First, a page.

Founded in 1979, the Southwest Popular/American Culture Association (SWPACA) has met throughout the Southwestern United States for more than 40 years, with Albuquerque, New Mexico, its primary annual meeting host. But this year, the association — which aims to promote an innovative academic movement in the humanities and social sciences as they relate to America’s cultural heritages and diverse population — decided to shake things up with its first-ever Summer Salon, a two-day online-only conference.
Several factors contributed to this decision, including receiving “a significant number of requests for virtual attendance to the in-person conference in recent years,” according to Lynnea Chapman King, executive director of SWPACA. Making its conference a hybrid event would exceed the association’s resources, Chapman King said, and she also cited a lack of funding “for travel in higher ed and a desire to be inclusive in opportunities” as reasons behind the creation of SWPACA’s inaugural virtual conference, separate from — but similar in content to — its in-person annual meeting in February.
SWPACA event attendees marry the worlds of academia and popular culture — they are academic professionals, including junior and senior faculty members, as well as graduate students and high-school students who attend with their teachers.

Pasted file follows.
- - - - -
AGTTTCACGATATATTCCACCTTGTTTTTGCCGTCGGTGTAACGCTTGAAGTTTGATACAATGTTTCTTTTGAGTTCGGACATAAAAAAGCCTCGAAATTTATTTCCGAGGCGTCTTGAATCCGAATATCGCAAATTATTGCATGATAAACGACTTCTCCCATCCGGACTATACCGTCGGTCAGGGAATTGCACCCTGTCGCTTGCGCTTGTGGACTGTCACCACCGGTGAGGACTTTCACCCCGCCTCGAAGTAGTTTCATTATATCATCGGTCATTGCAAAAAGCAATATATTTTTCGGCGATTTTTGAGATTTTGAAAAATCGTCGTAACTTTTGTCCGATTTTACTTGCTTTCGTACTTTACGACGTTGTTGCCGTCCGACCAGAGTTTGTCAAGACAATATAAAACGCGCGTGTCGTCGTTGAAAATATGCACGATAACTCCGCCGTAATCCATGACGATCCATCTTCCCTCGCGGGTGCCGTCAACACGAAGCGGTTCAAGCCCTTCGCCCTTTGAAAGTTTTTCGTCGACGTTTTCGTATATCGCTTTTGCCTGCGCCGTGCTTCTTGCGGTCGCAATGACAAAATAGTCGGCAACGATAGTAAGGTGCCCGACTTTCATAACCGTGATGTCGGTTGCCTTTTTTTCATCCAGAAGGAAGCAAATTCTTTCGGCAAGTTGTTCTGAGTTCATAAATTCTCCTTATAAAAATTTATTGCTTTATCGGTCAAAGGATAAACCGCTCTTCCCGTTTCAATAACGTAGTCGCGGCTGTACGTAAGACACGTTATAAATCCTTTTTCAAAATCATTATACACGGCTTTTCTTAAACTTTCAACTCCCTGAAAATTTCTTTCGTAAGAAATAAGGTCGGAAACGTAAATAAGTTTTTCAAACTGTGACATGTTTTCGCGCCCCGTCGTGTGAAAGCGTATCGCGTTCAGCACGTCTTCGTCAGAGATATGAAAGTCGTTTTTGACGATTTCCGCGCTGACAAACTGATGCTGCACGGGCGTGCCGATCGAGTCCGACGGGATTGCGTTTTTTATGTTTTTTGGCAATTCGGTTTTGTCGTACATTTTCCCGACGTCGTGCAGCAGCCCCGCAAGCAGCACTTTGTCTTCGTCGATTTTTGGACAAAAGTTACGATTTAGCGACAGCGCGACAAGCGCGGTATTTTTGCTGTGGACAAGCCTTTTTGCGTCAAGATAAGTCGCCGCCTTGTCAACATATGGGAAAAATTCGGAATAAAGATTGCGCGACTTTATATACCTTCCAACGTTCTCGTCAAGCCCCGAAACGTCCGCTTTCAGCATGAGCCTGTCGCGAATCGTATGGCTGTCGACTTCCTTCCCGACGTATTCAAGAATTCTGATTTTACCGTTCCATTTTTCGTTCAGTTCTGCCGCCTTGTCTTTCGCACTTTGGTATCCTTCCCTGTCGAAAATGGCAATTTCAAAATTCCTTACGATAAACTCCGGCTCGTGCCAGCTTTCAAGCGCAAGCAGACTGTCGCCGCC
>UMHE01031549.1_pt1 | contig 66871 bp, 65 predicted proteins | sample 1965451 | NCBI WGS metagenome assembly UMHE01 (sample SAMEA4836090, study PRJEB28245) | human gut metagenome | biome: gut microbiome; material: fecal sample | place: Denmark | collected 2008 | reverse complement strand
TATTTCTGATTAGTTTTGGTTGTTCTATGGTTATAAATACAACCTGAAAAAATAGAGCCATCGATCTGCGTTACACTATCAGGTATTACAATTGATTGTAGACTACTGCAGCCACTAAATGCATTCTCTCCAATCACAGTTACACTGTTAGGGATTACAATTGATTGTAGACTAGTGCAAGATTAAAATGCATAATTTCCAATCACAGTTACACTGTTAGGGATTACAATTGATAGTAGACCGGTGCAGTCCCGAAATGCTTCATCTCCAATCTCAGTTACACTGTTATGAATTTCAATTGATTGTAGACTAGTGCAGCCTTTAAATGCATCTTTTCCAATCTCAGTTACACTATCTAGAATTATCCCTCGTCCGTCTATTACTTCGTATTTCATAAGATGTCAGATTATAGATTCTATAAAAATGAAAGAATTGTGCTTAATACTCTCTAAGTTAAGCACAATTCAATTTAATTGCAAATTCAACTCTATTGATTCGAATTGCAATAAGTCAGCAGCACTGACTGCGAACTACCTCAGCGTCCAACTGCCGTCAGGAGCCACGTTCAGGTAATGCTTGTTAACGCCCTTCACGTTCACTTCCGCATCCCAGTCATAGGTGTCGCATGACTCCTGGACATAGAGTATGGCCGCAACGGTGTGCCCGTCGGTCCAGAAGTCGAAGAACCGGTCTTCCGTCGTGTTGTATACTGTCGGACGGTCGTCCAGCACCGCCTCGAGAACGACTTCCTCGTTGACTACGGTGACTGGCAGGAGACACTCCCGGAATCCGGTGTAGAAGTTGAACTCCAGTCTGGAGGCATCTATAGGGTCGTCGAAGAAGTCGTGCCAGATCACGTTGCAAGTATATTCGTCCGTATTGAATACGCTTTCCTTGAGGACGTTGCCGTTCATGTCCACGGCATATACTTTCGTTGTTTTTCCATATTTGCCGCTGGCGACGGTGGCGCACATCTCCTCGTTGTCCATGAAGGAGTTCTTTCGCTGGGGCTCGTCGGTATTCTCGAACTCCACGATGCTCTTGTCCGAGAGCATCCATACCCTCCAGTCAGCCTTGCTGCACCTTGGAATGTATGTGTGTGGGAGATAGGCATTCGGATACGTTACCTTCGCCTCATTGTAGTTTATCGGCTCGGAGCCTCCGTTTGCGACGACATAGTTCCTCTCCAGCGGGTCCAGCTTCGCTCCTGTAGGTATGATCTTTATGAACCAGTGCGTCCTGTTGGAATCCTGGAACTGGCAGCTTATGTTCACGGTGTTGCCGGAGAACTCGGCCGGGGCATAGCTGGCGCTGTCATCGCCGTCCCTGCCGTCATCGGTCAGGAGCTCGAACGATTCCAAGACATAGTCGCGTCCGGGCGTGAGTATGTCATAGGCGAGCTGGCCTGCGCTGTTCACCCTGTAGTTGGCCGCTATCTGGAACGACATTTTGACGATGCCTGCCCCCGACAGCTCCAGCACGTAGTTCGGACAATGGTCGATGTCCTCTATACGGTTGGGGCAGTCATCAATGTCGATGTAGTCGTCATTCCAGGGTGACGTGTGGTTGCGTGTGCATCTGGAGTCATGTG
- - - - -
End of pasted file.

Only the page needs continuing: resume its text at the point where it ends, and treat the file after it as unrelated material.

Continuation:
Some sessions covered topics that many might have taken as college classes — film studies, Native American/Indigenous studies, and women’s studies — but the program also delved into the parts of American culture that aren’t standard fare in higher-ed curriculums, such as, “Music/Rap and Hip-Hop Culture: Formations of Identity and Agency,” and “Mothers, Motherhood, and Mothering in Popular Culture.” SWPACA’s “area chairs,” academics who specialize in fields such as Harry Potter studies, stardom and fandom, zombie and pandemic culture, and even the Grateful Dead, decide on session topics.
Sessions on that rock band, game studies, and film resonated the most with online participants, Chapman King said, although sessions were well attended across all subject areas. “As with all SWPACA conferences,” she added, “we trust that our attendees were both enlightened and challenged by the presentations.”
Horror and horror-adjacent topics have deep roots at SWPACA events. At the Summer Salon, sessions included:
- Esotericism, Occultism, and Magic 1: The Oneiric Music of Electric Dreams
- Adaptation: Adapting Ghosts, the Underworld, and the Underland
- Horror: Homes and Families
Casey Gale is managing editor at Convene. Illustration by Carmen Segovia
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